NZ Classic Driver
Just occasionally, if we’re lucky, dreams can become reality. That happened to me in 2018, when I drove a Ferrari Dino 246GT, thanks to the generosity of its owners, John Skevington and Jo Ruane.
NZ Classic Driver featured this car to celebrate the Dino’s 50th anniversary and it was chosen because of its low mileage, long ownership and pristine condition. I could not have found a better example to write about. Until then I’d never even sat in a Ferrari, much less driven one. For me, like so many people, driving a Ferrari was a long-held dream and, if I’d thought about it, I would have been sure it would remain a dream.
It all changed when John and Jo trusted me enough to drive one of their two 360 Spiders and the Dino. It was an unforgettable day. The problem with dream cars is there’s always the dreaded possibility that reality doesn’t match the dream. I’m happy to say this was not such an occasion. If anything, driving the Dino exceeded my high expectations for the simple reason that it did everything I asked without fuss or bother, when I had expected some Latin temperament. The engine started easily and idled smoothly, and there was no need to take great care in getting it moving without stalling. The clutch action was smooth and there was none of the transmission wind-up you can provoke in some Italian cars.
The gear lever snicked through its chromed gate, not like a hot knife through butter but with a satisfying mechanical precision. And the Dino is a precision instrument, best illustrated by the steering. I’m convinced I could have taken the same corner any number of times and run over a 10-cent piece in the same spot each time. In reality, I’m not that good a driver, but the Dino is so good, so competent, that it made me feel capable of doing that.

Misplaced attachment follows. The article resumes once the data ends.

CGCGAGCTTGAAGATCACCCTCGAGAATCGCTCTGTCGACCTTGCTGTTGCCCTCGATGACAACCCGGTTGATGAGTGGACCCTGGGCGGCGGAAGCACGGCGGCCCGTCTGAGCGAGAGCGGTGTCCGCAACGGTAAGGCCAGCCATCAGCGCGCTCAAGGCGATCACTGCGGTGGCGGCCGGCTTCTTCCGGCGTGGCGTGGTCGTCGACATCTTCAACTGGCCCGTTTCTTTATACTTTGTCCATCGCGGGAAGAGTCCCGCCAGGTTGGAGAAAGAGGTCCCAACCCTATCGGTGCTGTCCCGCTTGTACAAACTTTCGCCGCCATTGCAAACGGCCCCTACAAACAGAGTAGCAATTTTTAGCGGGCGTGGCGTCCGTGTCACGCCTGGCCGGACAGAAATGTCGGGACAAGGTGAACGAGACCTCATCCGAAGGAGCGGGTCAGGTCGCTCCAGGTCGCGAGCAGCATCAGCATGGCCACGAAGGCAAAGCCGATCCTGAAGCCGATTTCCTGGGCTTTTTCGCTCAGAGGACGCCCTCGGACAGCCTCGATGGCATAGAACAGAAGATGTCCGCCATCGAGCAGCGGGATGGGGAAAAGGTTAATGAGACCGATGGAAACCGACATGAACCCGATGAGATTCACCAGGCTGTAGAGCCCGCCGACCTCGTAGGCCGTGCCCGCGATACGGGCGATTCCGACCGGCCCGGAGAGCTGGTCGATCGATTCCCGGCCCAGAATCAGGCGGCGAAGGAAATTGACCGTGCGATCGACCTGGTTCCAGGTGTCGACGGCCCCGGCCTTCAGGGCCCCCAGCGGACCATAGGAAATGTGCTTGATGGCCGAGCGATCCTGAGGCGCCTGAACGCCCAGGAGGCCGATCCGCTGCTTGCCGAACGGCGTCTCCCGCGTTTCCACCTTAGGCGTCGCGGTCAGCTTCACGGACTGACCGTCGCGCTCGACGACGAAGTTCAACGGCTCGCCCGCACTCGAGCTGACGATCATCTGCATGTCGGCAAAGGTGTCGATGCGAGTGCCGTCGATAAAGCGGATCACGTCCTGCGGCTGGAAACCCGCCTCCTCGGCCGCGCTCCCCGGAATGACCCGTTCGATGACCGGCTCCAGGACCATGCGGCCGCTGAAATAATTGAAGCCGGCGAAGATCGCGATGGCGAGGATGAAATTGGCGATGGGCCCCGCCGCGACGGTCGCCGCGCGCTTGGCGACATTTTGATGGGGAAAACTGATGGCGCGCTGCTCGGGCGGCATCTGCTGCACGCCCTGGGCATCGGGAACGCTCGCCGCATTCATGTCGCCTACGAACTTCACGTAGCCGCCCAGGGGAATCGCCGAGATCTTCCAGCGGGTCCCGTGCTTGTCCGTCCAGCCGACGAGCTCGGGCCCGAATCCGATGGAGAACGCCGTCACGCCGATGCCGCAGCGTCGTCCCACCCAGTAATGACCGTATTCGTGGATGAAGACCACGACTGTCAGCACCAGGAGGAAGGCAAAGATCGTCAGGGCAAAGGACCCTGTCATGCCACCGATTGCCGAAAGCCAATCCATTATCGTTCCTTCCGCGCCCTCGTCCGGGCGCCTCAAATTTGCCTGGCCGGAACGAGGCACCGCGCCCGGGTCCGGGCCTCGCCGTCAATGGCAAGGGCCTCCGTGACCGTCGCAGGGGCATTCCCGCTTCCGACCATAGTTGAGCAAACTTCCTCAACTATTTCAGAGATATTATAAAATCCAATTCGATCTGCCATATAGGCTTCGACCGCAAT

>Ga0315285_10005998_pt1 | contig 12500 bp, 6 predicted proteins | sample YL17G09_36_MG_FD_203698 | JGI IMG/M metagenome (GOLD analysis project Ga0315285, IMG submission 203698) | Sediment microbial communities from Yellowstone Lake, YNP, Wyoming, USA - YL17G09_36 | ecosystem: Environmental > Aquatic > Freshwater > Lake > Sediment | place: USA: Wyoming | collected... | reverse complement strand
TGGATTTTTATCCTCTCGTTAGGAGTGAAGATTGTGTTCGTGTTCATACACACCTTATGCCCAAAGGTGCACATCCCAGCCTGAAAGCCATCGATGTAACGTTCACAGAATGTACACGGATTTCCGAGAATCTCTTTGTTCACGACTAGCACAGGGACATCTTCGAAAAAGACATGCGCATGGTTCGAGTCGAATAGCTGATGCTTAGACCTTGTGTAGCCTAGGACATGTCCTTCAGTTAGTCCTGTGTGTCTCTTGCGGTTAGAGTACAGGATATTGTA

It goes without saying that the car handles exactly as you would expect. Body roll is something for other cars and the brakes matched the performance, which was more than adequate. Of course, the driving experience is accompanied by a stunning mechanical symphony coming from just behind you. A radio is not just unnecessary in a Dino; it could be viewed as sacrilege.
Martin Buckley wrote in Classic & Sports Car magazine that, while the Dino’s focus was still the engine, it was a clear attempt to bring the rest of the car to the same standard, unlike some of its bigger brothers. I disagree. I think the Dino is first and foremost an exquisite, unmistakable shape – and the fact that the rest of the car matches its beauty is simply a bonus. Oddly, the Dino’s designer has largely remained anonymous – he was Aldo Brovarone, a Pininfarina employee for many years. He also designed the Maserati A6GS, Ferrari Superamerica and Lancia Gamma coupé but, even if the Dino was the only thing he penned, he would still rate as a great designer.
If I sound a bit over the top, I make no apology for that. The car really is that good. Just looking at its beautiful lines and details is the stuff of dreams, and driving it stands out as my most memorable motoring experience. Ever!